International Women’s Haiku Festival: Three Haiku by Martha Magenta

makou0629 - fallen petals
Photo: makou0629/Creative Commons/Flickr

British poet Martha Magenta gives voice to the reprehensibility of sexual harassment, the after-effects of a mastectomy, and fleeting fertility in three beautiful haiku.

the depth
of pollution

What prompts one to think it acceptable to make implicit or explicit sexual demands of someone else? The impulse may or may not be akin to the one that prompts the polluting of a beautiful landscape with an empty potato chip bag, but the results are similar: both victims are left to drown in the filthy residue left behind by those who violate them.


last rose of summer –
the loneliness
of a single breast

In the normal course of things, we shed cells throughout our entire lives, such that every several years we effectively have entirely new bodies. So why should it surprise us when a part of our bodies must be removed all at once? It surprises us, of course, because we are gifted with the propensity to envision only our springtime and summers, not our autumns and (heaven forbid) our winters. A lone breast shares this lovely haiku with a late-blooming rose, offering the gentlest possible reminder both of our mortality and of its place, and its special kind of beauty, in the natural order.


falling sakura . . .
her yearning
to conceive

What image better conveys the yearning for new life than the sakura – the cherry blossom – that timeless Japanese symbol of the fragility of life? In this poem, the biological clock measures time in cherry petals let loose from the tree, even as the poem’s subject likely marks time in monthly cycles, in squares on the calendar, and in temperature readings. This, too, is life.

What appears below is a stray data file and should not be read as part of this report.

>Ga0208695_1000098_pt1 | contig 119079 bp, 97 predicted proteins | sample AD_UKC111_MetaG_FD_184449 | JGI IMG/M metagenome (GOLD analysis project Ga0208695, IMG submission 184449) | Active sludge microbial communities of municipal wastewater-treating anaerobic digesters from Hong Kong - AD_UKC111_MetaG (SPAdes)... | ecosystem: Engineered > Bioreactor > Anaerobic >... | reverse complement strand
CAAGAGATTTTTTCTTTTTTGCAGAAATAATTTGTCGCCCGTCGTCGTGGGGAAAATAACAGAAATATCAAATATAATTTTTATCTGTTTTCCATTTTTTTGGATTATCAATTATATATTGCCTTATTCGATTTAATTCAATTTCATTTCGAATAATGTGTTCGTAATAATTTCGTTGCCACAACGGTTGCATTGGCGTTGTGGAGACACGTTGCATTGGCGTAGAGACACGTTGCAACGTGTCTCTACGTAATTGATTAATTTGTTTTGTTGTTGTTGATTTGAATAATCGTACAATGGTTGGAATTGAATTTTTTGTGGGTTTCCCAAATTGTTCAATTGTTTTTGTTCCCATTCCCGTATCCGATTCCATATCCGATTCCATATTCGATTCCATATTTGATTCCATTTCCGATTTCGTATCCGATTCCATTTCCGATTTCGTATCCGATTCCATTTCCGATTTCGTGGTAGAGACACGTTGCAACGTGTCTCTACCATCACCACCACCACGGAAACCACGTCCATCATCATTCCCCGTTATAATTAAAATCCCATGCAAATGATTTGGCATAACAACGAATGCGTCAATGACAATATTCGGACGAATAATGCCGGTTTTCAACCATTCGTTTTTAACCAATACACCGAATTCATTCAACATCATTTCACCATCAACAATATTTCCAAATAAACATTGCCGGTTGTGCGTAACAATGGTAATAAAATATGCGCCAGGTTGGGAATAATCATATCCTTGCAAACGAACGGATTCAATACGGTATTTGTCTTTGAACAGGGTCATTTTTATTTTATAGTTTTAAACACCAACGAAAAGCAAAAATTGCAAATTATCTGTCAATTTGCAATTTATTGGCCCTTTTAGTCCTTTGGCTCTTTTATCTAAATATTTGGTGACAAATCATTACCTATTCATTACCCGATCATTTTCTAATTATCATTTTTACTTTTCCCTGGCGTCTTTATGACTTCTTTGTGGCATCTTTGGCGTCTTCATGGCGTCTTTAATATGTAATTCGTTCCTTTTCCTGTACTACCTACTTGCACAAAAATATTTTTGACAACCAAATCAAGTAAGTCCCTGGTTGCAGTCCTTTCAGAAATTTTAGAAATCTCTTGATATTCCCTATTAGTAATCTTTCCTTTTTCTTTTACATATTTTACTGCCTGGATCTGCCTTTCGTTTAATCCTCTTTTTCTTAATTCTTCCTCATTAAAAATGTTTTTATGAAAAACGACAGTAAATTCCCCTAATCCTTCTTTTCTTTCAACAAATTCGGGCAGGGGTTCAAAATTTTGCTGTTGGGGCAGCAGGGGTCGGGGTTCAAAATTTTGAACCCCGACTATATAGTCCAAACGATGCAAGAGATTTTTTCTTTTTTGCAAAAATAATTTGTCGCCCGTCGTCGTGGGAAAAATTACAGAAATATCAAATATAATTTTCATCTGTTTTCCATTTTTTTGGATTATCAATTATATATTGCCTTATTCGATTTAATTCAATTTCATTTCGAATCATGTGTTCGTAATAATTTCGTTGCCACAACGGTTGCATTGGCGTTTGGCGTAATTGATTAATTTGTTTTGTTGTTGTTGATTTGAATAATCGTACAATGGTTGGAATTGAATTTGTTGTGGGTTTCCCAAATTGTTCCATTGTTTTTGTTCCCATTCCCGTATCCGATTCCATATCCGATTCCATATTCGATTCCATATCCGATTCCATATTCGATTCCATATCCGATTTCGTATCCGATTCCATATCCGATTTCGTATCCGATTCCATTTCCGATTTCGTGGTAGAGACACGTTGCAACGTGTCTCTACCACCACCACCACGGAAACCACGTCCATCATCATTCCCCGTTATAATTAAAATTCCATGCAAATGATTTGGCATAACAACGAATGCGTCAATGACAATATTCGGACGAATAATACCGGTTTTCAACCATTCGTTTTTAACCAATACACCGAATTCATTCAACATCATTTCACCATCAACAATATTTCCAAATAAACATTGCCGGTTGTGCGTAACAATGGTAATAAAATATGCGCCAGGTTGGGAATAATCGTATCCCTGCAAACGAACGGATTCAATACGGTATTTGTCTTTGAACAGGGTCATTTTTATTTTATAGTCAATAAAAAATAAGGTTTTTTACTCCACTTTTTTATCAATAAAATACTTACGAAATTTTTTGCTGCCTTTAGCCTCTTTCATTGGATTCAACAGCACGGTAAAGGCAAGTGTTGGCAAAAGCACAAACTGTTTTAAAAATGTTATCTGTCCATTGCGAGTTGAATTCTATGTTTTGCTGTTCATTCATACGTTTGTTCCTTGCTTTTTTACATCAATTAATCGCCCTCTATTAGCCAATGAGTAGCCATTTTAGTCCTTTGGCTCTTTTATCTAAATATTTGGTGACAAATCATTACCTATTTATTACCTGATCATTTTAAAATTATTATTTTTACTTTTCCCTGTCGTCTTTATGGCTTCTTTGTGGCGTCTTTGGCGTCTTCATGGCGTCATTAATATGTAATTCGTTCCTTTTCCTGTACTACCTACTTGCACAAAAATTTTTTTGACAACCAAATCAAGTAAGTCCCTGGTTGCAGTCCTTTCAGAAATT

Martha Magenta lives in Bristol, England, UK. Her haiku, haibun, senryu, and tanka have appeared in a number of journals, magazines, and anthologies. She was awarded Honourable Mentions for her haiku in The Fifth Annual Peggy Willis Lyles Haiku Awards, 2017, and the 71st Basho Memorial English Haiku Contest, 2017, and for her tanka in UHTS “Fleeting Words” Tanka Contest 2017. She is listed on The European Top 100 haiku authors, 2017.

International Women’s Haiku Festival: Two Haiku by John Hawkhead

Ronnie Robertson - moonlight
Photo: Ronnie Robertson/Creative Commons/Flickr

Vivid imagery and brilliant understatement are at work in British poet John Hawkhead’s “Spring moon” and “ink of night” haiku.

Aided by the white light of the moon – that feminine celestial presence – the poetic speaker goes beyond viewing the implied aftereffects of a woman’s lumpectomy or mastectomy and “explores” the “trail” these scars have left on her body. Against the backdrop of spring – the season of renewal and freshness – the chiaroscuro of the moon’s spotlight beaming through dark of night surrounds the telltale signs of a deadly disease. Hawkhead’s “Spring moon” is imbued with life and death, light and darkness. It is a snapshot of the cycle of life itself, every moment at once new and dying.

Spring moon
I explore the lustrous trail
of her breast scars


This poem’s opening line – not the typical “dark of night,” but instead “ink of night” – suggests police fingerprint ink and a grim scene leading up to it. Under the nails of the poem’s subject is “the evidence” of some crime. We might assume the woman is a victim who fought back against her attacker, but is that too facile? Hawkhead’s poem leaves just enough room for interpretation to make it tantalizing.

ink of night
under her nails
the evidence

John Hawkhead is a writer and illustrator from the South West of England. His haiku and senryu have been published all over the world and his book, Small Shadows, is available from Alba Publishing.